September is a much dreaded month or much maligned, depending on what you believe, for investing in the stock market.
Those who indulge in crystal ball-gazing based on historical data will point out that this month is the only one out of the 12 in a year in which the Dow Jones Industrial Average has been lower on average over the past 20, 50 and 100 years.
September has produced an average loss of 1.1 per cent since the Dow was created in the late 1890s.
In contrast, the 11 other months of the calendar have produced an average gain of 0.8 per cent.
Others, however, reject this correlation as whimsical.
Closer to home, there hasn't been much, if any, study done to see if there is a similar correlation in the monthly performance of the Straits Times Index.
What is clear though is that this September has got off to a wobbly start, thanks to the bellicosity of North Korea. The country yesterday conducted a sixth nuclear test that generated tremors five to six times as powerful as its previous nuclear test. This came just hours after Pyongyang claimed to have developed a hydrogen bomb that could be loaded into a long-range missile.
With the Kim Jong Un regime escalating tensions with the US, nervous investors are apt to sell risky investments and seek safe havens in US Treasuries or the Japanese yen.
This is likely to trigger a global sell-off in equities and bonds today.
The extent of the selling will depend on how US President Donald Trump reacts.
Last week, US equity markets rebounded fairly quickly after Mr Trump did not pronounce any radical action against North Korea following its launch of a missile that flew over Japan.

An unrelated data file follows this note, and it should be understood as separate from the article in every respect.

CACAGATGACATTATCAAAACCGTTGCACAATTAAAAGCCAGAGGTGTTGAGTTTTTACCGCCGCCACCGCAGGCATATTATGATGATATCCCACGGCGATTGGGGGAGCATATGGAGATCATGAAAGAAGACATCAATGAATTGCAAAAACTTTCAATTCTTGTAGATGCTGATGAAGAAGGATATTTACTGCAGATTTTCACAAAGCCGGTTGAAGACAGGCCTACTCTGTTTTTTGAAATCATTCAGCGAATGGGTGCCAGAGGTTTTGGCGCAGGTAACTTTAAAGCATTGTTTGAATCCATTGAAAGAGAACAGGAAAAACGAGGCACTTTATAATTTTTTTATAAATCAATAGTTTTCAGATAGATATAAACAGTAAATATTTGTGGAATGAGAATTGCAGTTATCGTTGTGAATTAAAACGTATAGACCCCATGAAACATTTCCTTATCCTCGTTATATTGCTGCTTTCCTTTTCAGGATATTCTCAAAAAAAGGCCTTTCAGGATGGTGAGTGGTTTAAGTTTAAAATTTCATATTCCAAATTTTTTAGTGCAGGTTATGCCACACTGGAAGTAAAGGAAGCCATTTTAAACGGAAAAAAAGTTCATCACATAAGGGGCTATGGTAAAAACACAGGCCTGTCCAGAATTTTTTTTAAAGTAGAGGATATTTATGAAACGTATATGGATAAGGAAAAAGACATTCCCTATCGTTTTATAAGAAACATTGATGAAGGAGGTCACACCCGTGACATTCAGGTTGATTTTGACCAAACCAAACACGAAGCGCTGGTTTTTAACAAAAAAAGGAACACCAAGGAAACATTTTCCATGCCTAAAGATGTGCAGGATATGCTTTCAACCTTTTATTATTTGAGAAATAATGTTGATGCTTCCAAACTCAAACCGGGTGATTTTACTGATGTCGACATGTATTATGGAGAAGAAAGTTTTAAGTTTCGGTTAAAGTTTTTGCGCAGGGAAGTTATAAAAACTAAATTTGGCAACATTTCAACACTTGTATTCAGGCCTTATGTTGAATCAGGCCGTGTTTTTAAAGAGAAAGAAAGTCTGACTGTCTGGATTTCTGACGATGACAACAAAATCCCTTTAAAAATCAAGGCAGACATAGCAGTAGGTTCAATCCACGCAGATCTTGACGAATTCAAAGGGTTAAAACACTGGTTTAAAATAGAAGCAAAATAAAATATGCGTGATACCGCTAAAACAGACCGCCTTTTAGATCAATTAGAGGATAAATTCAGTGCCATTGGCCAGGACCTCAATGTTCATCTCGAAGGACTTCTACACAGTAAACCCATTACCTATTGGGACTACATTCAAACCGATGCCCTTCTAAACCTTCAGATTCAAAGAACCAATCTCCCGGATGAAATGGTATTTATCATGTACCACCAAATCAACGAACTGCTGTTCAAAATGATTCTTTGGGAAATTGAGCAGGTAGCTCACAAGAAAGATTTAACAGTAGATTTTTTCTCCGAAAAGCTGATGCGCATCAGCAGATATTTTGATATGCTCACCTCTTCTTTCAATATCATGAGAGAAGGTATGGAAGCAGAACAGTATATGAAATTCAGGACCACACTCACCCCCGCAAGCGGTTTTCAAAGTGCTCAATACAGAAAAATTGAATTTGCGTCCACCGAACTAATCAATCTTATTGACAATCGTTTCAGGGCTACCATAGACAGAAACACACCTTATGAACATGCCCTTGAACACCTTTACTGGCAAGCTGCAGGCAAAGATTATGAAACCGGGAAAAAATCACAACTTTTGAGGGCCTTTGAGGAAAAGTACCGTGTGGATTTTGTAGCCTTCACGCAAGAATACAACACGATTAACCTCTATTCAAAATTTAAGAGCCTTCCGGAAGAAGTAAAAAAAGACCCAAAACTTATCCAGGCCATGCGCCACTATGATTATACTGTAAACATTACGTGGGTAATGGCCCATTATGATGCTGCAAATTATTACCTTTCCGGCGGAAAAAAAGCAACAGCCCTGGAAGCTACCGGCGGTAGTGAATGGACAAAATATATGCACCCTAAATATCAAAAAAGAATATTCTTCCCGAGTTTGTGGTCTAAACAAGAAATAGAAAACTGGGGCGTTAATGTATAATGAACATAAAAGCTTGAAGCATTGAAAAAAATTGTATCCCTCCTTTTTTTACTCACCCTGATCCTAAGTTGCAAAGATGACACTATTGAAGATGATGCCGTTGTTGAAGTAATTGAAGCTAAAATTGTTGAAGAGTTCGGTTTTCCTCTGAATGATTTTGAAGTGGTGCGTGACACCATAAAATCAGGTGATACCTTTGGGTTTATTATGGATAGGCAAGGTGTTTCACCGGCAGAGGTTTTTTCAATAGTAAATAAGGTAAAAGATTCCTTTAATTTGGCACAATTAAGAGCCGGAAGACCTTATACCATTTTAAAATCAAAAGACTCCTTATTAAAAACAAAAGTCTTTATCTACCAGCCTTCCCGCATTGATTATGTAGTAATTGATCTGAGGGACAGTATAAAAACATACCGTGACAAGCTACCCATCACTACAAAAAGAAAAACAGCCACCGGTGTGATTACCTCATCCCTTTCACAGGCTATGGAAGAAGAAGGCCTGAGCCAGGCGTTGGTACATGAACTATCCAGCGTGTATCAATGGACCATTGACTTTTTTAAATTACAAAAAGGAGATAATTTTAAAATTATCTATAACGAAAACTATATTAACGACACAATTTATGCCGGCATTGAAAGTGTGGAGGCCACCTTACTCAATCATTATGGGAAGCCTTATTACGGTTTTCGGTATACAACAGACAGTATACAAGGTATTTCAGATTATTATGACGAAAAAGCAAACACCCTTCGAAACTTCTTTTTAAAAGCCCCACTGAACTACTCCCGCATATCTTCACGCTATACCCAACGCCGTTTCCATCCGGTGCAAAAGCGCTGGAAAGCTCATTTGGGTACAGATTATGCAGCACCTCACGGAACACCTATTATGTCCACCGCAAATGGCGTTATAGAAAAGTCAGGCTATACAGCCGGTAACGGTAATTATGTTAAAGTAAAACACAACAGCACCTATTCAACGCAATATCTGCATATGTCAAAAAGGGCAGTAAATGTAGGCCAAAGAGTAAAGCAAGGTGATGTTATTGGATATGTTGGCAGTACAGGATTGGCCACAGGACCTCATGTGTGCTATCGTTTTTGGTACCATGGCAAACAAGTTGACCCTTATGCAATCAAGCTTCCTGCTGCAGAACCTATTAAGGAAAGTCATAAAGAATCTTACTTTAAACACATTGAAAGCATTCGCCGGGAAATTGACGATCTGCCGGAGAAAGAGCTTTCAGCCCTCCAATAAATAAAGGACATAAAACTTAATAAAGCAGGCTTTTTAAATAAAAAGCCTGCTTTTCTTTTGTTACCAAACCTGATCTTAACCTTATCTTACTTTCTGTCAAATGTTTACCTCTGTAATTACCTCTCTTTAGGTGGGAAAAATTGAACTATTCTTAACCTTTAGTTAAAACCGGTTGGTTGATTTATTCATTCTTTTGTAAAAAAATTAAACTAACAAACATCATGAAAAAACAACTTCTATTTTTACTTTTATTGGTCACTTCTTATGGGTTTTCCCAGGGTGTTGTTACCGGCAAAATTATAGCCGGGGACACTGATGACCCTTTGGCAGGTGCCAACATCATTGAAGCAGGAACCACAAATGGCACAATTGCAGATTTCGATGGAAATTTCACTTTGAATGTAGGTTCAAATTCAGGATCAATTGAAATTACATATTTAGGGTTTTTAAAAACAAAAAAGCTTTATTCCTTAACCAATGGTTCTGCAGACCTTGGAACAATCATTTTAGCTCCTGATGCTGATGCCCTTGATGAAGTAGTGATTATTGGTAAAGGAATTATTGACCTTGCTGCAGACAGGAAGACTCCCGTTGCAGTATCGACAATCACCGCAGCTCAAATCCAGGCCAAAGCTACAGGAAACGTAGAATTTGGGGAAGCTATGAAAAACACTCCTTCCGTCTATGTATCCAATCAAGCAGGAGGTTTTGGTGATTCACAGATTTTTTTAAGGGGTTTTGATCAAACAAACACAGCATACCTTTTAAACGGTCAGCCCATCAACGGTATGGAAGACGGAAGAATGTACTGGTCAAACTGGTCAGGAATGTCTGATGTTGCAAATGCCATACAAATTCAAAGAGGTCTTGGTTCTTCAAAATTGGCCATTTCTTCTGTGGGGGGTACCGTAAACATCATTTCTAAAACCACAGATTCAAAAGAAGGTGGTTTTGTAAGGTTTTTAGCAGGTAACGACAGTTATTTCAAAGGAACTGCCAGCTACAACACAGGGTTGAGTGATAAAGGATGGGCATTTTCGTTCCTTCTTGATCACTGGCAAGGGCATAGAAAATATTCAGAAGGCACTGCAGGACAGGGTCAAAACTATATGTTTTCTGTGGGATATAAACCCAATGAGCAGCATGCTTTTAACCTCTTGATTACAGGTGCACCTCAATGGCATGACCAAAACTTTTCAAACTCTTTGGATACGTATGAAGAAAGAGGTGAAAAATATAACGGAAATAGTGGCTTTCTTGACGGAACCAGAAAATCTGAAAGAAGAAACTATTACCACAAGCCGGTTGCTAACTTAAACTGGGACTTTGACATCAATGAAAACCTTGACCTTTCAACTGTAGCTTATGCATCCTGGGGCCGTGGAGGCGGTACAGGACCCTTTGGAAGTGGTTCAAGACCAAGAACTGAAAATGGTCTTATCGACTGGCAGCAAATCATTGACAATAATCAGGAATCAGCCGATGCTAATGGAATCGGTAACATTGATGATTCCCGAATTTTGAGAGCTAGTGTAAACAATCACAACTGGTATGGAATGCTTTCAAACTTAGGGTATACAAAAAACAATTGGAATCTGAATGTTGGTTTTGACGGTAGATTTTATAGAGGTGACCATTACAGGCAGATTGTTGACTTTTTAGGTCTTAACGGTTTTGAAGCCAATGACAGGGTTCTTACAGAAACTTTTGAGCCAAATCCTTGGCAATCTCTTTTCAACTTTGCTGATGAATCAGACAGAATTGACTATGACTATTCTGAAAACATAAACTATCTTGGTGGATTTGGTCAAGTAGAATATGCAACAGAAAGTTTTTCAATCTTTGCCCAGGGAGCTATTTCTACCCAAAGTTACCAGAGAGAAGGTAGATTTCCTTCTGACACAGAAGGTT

This helped to calm markets, said CMC Markets Singapore analyst Margaret Yang. It remains to be seen if he will react with similar equanimity to the latest provocation. So far, Mr Trump has not made threatening noises beyond labelling the Kim regime as "very hostile and dangerous to the United States".
On the economic front, the investment temperature is rather more benign, judging by last Friday's labour and manufacturing data in the US. While US non-farm payrolls have come in well below expectations - with 156,000 jobs added last month after two straight months of strong gains - the pace of the increase is enough to prod the Federal Reserves to start trimming its bloated balance sheet.
Moreover, the key US manufacturing sector accelerated last month at its fastest pace in six years, driven by gains in output and employment. A rollback of the Fed balance sheet will drain the financial system of excessive liquidity that has kept interest rates artificially low since the 2008 global financial crisis. Higher interest rates are thought to be good for banks.
Although rates have not risen significantly in Singapore, the prospect of improved net interest margin has given a fillip to bank stocks.
While the Straits Times Index has generated a 13.2 per cent price gain so far this year, the four financial stocks on the index have chalked up an average gain of 15 per cent, of which the best performer is OCBC Bank, with a gain of 25.2 per cent.
Although a rising rate usually spells bad news for property investment as it raises the cost of borrowing, it isn't the case for the Singapore property play. The return of buyer's sentiment for residential properties has more than offset the fear of higher interest rate. The recent spate of collective sales will also give developers a boost as the sellers will need to look for a new home.
"Every household displaced from the en bloc market would be on the lookout for a new property, which effectively front-loads demand and pushes out supply," said Maybank Kim Eng.